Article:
We often think of gratitude as something we give to another as a thank you for a gift or a kind deed, an appreciation for someone’s presence in our lives. But why not allow ourselves to see it as a gift for ourselves, as well? Someone once said that love is the most selfish thing we can do for ourselves, meaning that we have the opportunity to get so much out it, receiving exponentially more in return than we give. And the same is true of gratitude. In the giving, we automatically receive tenfold and that is true grace.
It’s easy to get caught up in the day-to-day rush of things we need to get done. We each have our lists of what we need to accomplish today, so that everything that throws us off our schedule becomes more than just an unexpected event but a challenge to our goals that we must battle into submission. The car cutting us off in traffic, the slow person checking out at the grocery store or the chatty neighbor who waylays us on our way to the house can either be hindrances or help depending on how we choose to experience them.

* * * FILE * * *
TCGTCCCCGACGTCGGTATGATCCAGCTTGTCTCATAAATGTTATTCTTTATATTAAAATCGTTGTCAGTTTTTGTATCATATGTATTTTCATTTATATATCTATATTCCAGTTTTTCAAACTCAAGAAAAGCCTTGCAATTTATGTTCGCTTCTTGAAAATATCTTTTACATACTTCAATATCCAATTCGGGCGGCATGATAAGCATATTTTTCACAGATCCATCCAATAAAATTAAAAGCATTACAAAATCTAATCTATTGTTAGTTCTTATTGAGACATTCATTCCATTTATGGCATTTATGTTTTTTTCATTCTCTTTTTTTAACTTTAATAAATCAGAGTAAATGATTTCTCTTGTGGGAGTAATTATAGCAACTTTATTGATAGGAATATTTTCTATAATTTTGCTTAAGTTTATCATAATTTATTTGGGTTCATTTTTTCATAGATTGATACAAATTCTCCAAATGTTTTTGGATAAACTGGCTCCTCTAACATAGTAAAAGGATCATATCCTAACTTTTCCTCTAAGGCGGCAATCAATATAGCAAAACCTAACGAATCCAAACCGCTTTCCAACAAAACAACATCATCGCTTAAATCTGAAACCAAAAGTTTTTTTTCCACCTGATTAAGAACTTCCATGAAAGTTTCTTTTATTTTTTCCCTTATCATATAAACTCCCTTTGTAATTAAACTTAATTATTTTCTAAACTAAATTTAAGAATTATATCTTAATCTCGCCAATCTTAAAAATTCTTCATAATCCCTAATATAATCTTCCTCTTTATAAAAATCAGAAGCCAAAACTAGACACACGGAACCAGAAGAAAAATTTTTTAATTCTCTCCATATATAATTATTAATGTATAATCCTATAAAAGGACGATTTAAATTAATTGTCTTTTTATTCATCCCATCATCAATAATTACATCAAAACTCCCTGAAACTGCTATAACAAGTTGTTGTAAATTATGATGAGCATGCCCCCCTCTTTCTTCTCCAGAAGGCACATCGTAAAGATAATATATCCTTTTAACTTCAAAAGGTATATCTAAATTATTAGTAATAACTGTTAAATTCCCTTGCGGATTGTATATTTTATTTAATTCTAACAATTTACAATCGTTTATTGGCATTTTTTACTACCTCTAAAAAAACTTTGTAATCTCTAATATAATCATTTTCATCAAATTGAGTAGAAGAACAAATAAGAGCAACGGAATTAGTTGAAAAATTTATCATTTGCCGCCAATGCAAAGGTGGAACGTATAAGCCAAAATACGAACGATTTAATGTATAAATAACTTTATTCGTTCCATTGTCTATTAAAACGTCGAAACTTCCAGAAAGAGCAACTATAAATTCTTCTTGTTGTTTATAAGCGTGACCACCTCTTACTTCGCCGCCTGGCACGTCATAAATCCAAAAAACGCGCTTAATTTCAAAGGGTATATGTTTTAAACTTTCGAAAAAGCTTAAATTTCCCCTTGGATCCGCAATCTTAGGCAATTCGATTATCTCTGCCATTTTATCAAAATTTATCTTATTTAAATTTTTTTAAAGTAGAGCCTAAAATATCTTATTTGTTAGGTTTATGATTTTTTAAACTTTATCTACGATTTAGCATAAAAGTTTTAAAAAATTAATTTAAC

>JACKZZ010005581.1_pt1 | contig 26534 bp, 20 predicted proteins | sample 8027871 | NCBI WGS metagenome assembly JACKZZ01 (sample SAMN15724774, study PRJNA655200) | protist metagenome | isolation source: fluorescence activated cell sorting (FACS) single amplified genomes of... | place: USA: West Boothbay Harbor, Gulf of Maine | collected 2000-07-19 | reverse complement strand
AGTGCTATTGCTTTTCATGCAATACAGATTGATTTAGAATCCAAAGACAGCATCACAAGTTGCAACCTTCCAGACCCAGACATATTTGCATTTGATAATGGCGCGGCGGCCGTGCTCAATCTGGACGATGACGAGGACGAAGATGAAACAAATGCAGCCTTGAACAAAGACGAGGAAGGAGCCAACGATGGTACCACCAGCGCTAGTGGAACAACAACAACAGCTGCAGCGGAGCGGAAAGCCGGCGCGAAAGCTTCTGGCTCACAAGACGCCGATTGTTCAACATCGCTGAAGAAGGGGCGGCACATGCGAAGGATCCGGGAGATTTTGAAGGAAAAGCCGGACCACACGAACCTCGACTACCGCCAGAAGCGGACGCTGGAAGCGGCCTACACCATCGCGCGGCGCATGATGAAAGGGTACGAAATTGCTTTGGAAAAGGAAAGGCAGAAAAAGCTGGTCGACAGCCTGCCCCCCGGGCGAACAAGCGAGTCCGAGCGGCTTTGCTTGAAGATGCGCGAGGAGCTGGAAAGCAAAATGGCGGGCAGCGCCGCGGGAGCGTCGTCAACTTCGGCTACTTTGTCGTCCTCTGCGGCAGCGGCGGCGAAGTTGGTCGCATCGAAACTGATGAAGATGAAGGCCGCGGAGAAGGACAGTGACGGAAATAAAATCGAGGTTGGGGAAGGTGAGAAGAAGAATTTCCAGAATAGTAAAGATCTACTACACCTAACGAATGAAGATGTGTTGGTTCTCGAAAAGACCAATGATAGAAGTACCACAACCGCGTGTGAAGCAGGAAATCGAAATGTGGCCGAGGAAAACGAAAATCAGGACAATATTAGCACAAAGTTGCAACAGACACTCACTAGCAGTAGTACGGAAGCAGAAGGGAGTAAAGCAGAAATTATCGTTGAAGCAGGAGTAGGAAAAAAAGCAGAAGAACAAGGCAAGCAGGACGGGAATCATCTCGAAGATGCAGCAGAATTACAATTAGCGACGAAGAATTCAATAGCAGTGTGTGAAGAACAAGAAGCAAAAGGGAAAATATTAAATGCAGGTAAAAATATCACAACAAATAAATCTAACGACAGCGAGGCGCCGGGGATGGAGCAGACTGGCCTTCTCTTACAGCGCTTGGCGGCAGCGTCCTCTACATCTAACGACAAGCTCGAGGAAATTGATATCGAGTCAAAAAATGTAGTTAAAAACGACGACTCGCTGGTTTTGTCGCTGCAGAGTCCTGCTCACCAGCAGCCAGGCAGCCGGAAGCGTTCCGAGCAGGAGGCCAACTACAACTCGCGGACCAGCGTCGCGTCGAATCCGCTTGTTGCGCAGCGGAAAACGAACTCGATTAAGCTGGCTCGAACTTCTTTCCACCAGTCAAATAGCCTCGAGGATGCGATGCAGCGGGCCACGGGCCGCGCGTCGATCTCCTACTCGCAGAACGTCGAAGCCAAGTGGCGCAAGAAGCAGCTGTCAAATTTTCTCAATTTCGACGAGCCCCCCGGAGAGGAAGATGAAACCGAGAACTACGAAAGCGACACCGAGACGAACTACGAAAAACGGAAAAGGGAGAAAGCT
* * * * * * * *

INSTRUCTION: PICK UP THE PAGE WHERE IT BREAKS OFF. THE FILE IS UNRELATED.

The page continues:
The car cutting you off and making you miss the light gives you those few extra minutes on your way to work to set intentions for the day and arrive energized and focused. The person taking his time at the grocery checkout allows you to strike up a conversation and make a connection. The neighbor who always wants to talk reminds us of the value of community when someone is willing to check on your house while you’re gone or loan you a lawn mower when yours goes out. Suddenly, the day that could have felt hassled and harried is a day full of small gifts and kindnesses- gifts that you gave yourself by being in gratitude.
The grace of gratitude is not a grace that we must ask to be bestowed upon us by some outside force. This kind of grace is an inside job and well within our power to grant to ourselves by allowing the goodness and richness of life in everything. This season, grace yourself with the gift of gratitude, and its effects will radiate out far beyond what you can see.